Paul was a prisoner, yet despite his circumstances, he was overflowing with joy because he knew his suffering in house arrest was serving to "advance the gospel" (Philippians 1:12). Although Paul was allowed to live in a house, a member of the Praetorian guard watched him continually and he was actually handcuffed to that guard.
The Praetorian guards were palace guards hand-picked by August to protect the emperor. Due to their closeness to the Roman leadership, they exerted tremendous influence among people of all social groups. Imagine the influence Paul had on the Praetorian guard as day after day, for about two years, friends visited him at his home and Paul preached about the kingdom of God. Now imagine the influence the guard had on even the emperor himself.  I believe we can be confident that many of the guards became believers because of Paul's mention in chapter 4:22,
All the saints greet you, especially those of Caesar's household.
God obviously knew the most effective strategy for advancing the gospel was Paul's imprisonment under house arrest. And then someone shares a revelation: Aren't we all metaphorically chained to someone?
This application changes everything for me. We've all heard the cliche: You can choose your friends, but you can't choose your family. It seems to me that we are metaphorically chained to our family. It may also be true of your spouse, co-workers, teachers, neighbors...But how do we use that influence? Or do we let it influence us?
I have to admit that I have not used my influence on family members that are difficult for me. I tend to use more of an approach of avoidance to make it through encounters. But that is far from what Paul did.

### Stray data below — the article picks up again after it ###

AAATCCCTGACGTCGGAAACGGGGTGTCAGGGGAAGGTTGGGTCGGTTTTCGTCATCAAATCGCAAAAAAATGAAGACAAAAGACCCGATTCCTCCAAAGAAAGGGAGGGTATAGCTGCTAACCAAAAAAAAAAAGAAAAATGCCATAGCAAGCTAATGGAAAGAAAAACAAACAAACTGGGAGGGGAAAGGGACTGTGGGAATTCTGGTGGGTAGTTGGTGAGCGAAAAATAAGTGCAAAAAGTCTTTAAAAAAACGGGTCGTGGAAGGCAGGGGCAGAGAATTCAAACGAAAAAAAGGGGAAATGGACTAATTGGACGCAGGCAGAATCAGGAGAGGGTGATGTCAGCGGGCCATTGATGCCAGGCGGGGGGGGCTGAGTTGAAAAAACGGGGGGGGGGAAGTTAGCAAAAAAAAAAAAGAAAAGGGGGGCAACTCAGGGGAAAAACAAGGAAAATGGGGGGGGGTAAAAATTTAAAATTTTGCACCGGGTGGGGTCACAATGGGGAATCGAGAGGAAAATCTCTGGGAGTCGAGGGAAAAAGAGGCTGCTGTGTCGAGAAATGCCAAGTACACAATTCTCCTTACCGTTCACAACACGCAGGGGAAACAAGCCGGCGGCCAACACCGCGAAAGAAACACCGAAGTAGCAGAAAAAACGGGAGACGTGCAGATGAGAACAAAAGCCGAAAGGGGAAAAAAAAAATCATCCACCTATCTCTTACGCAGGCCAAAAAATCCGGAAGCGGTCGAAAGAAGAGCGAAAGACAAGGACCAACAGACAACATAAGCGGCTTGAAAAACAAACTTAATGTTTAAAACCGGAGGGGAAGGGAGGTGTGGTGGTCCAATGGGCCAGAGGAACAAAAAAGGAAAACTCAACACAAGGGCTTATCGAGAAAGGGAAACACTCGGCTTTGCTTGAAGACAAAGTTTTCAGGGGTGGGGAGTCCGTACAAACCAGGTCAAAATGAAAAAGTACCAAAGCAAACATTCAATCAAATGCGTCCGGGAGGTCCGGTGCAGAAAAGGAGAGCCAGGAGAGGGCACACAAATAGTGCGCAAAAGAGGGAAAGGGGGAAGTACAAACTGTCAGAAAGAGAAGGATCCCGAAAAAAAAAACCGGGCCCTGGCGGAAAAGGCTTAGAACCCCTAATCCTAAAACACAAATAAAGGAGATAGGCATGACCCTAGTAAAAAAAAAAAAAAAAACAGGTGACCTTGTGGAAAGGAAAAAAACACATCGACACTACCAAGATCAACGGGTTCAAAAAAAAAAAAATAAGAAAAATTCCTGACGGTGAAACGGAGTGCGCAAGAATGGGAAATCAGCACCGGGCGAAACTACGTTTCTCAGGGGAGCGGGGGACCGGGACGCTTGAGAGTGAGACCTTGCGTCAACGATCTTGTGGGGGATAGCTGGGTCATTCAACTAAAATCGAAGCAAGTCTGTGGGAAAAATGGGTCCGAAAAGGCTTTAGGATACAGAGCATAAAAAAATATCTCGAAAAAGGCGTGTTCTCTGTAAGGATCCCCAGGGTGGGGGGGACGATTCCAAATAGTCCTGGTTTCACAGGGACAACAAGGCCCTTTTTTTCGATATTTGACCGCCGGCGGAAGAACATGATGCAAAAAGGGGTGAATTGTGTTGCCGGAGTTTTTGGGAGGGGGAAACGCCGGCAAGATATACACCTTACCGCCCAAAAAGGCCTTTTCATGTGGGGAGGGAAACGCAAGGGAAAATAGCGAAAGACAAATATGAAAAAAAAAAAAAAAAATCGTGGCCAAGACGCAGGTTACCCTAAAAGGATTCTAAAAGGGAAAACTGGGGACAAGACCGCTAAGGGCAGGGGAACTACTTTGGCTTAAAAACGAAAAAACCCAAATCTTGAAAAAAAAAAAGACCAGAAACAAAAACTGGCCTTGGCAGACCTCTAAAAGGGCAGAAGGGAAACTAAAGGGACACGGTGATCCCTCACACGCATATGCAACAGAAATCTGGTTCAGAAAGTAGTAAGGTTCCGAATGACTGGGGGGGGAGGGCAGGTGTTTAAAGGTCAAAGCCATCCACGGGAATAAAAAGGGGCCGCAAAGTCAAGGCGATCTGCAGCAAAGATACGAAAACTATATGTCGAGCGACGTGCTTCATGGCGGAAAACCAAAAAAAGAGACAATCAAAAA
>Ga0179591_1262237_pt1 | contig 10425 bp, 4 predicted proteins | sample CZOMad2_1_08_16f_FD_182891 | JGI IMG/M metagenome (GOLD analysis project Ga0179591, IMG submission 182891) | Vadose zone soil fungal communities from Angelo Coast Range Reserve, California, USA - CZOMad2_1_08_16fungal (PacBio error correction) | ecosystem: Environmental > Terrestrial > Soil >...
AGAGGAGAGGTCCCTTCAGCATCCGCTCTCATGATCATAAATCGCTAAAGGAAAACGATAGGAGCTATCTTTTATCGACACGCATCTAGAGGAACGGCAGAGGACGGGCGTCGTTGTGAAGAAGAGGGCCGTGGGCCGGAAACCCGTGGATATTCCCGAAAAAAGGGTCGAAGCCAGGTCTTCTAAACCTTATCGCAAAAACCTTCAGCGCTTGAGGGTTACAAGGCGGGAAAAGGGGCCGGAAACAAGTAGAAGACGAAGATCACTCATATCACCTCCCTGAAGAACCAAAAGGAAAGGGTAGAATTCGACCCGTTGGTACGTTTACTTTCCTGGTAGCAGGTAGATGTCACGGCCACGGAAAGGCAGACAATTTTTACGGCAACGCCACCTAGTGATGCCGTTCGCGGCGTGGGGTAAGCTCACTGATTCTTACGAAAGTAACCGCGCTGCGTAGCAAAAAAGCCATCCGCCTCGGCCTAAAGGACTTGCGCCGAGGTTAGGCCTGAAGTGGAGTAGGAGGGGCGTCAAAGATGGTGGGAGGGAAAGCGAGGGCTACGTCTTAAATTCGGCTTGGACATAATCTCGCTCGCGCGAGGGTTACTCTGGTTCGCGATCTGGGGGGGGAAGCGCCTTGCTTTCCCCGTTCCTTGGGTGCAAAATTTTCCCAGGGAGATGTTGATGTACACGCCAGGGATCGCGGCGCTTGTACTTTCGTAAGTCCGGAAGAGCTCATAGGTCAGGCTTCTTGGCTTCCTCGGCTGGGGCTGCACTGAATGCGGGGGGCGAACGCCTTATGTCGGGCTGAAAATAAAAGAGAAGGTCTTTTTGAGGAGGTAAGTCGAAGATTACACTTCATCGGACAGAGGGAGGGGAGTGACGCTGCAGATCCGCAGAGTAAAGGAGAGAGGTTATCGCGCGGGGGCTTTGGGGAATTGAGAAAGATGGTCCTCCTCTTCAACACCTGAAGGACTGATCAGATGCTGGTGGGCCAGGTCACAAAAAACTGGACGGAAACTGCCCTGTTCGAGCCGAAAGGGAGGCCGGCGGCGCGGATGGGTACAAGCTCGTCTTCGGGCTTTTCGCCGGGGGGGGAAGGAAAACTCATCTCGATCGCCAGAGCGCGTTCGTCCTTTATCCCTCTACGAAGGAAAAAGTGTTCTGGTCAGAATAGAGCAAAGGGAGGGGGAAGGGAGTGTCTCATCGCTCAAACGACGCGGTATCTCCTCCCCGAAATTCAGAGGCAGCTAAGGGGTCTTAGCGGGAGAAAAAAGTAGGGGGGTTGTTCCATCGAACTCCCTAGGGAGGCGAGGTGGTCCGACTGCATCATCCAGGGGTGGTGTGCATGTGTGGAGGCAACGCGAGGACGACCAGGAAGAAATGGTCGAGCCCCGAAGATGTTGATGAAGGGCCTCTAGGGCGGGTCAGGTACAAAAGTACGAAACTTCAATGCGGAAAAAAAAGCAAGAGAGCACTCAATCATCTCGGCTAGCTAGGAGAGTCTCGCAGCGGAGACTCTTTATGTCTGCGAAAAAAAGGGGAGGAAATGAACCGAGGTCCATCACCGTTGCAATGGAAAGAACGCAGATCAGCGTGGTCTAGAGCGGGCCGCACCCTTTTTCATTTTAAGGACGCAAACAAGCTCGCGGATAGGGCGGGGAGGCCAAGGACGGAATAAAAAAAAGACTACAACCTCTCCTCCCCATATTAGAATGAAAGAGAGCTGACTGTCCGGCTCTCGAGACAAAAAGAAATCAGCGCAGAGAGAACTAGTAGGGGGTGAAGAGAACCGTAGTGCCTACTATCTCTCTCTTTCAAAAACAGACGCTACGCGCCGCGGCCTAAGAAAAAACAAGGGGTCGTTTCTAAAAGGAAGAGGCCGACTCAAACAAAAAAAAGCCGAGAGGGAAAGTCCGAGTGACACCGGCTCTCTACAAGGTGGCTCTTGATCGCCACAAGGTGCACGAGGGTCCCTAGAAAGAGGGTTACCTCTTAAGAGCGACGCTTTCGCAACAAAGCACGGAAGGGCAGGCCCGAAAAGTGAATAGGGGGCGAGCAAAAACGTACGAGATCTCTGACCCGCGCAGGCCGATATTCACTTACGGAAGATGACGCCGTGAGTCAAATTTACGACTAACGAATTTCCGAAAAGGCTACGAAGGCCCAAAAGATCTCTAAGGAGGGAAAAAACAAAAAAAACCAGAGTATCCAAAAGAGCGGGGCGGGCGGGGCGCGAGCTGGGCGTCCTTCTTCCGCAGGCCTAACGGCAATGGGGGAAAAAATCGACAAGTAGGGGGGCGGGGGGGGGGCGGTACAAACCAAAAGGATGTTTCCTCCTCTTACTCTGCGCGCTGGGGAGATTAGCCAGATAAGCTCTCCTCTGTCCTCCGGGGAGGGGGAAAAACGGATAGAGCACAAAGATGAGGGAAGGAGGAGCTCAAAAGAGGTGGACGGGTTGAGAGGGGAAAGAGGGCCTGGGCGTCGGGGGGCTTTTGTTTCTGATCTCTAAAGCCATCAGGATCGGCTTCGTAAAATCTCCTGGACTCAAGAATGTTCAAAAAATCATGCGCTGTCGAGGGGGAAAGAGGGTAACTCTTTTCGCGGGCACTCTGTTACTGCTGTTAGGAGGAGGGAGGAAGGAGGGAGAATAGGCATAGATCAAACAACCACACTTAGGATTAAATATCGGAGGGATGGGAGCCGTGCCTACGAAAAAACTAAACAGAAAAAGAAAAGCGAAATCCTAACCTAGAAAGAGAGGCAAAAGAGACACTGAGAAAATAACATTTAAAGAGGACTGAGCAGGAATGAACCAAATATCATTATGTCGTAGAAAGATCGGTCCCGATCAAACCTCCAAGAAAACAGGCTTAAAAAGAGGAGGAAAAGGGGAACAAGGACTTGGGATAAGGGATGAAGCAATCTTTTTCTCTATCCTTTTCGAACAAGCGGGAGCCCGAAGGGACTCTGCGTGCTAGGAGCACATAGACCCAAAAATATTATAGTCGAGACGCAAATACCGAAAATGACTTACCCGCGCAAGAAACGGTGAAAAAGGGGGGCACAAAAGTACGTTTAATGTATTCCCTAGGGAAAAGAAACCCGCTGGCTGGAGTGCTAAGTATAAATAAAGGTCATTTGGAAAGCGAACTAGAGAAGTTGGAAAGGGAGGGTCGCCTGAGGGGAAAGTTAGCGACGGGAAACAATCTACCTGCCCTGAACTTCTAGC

And what of the engineer? There is no greater metaphorical chain than marriage. Mostly that is good, but I seldom consider the influence I have on him. I mostly let him influence me. This has serious ramifications if he is having a bad week (as we all have). I often let his bad attitude infiltrate my demeanor and then I am not obeying the Word: "Rejoice in the Lord always, I will say it again, rejoice," (Philippians 4:4). I must be careful in all relationships to build myself on the Rock foundation of the Word and then use my Holy Spirit filled life to influence those I am metaphorically chained to.
I know this is not easy. However, recall Isaiah 55:8,
For my thoughts are not your thoughts,
neither are your ways my ways, declares the Lord.
We may not want to be "chained" to certain people in our lives, but God will always use our circumstances (who we are chained to) to do His will and bring himself glory. We can't often control who we are chained to but we can change our actions and attitudes to make them obedient to Christ. All God requires is that we be faithful and available to Him to use us where He's placed us. And no matter where that is, we are to be His ambassadors
Christ reconciled us to himself and gave us the ministry of reconciliation, that is, in Christ God was reconciling the world to himself, not counting their trepasses against them, and entrusting to us the message of reconciliation. Therefore we are ambassadors for Christ, God making his appeal through us. 2 Corinthians 5:18-20
We represent God. He sometimes pursues others through us, by using us in the lives of the people to whom we are "chained."


Memorizing the beatitudes, something has struck me that I've gnawed on for weeks:
Blessed are those who hunger and thirst for righteousness, for they will be satisfied. Matthew 5:6
There is something in this teaching of Jesus' that I believe sets what should be a daily aim for believers. I think on these words individually, collectively. Blessed: possessing the favor of God, being marked by fullness from God, said of one who becomes a partaker of God's nature through faith in Christ (2 Peter 1:4). The believer now has the Holy Spirit within them and as a result should be fully satisfied no mater the circumstances.